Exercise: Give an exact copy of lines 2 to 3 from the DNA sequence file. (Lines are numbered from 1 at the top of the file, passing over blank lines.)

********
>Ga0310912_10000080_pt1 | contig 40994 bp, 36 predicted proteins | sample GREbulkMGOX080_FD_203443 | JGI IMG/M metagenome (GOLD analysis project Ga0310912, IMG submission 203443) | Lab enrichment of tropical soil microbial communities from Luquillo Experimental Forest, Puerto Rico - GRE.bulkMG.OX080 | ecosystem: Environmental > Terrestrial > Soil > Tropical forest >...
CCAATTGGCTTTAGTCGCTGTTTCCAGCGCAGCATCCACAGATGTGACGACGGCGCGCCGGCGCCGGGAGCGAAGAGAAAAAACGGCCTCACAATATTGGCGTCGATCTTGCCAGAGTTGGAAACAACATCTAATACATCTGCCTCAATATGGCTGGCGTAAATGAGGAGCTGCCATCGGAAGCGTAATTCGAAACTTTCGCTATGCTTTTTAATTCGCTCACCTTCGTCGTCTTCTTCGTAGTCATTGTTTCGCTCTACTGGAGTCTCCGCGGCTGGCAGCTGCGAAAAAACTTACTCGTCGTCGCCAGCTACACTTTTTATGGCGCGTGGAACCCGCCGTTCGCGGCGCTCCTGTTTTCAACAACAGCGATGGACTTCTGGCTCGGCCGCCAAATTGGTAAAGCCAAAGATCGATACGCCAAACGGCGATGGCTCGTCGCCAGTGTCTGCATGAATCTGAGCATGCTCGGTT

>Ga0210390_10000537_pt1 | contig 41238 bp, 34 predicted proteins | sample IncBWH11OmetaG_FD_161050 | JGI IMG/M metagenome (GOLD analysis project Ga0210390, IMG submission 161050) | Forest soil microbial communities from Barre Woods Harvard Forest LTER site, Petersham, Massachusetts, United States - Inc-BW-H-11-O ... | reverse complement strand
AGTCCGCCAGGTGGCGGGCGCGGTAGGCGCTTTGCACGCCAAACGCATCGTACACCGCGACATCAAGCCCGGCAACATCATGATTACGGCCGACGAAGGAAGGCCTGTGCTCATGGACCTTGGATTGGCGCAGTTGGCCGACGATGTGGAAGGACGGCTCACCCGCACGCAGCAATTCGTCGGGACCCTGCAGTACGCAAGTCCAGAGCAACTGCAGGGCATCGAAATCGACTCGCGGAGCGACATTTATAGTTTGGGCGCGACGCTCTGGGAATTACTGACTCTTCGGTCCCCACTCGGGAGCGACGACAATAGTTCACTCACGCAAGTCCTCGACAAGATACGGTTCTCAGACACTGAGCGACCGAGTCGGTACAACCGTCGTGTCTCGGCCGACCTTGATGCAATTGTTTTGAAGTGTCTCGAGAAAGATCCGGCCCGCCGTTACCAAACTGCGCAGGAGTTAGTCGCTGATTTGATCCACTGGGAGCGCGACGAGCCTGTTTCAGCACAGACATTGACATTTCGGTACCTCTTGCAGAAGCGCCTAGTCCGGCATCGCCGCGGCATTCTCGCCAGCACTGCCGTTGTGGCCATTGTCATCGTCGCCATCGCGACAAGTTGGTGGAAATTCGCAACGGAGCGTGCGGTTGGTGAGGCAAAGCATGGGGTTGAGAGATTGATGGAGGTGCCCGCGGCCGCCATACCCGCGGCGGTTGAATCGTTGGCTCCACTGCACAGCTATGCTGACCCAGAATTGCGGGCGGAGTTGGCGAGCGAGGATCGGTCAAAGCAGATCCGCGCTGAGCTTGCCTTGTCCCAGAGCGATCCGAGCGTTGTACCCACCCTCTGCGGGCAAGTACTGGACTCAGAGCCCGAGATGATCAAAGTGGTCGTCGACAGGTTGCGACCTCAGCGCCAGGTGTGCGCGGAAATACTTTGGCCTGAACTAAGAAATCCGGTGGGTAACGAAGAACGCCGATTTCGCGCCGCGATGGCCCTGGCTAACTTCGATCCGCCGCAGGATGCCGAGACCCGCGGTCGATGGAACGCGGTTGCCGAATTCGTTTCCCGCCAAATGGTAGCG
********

CCAATTGGCTTTAGTCGCTGTTTCCAGCGCAGCATCCACAGATGTGACGACGGCGCGCCGGCGCCGGGAGCGAAGAGAAAAAACGGCCTCACAATATTGGCGTCGATCTTGCCAGAGTTGGAAACAACATCTAATACATCTGCCTCAATATGGCTGGCGTAAATGAGGAGCTGCCATCGGAAGCGTAATTCGAAACTTTCGCTATGCTTTTTAATTCGCTCACCTTCGTCGTCTTCTTCGTAGTCATTGTTTCGCTCTACTGGAGTCTCCGCGGCTGGCAGCTGCGAAAAAACTTACTCGTCGTCGCCAGCTACACTTTTTATGGCGCGTGGAACCCGCCGTTCGCGGCGCTCCTGTTTTCAACAACAGCGATGGACTTCTGGCTCGGCCGCCAAATTGGTAAAGCCAAAGATCGATACGCCAAACGGCGATGGCTCGTCGCCAGTGTCTGCATGAATCTGAGCATGCTCGGTT

>Ga0210390_10000537_pt1 | contig 41238 bp, 34 predicted proteins | sample IncBWH11OmetaG_FD_161050 | JGI IMG/M metagenome (GOLD analysis project Ga0210390, IMG submission 161050) | Forest soil microbial communities from Barre Woods Harvard Forest LTER site, Petersham, Massachusetts, United States - Inc-BW-H-11-O ... | reverse complement strand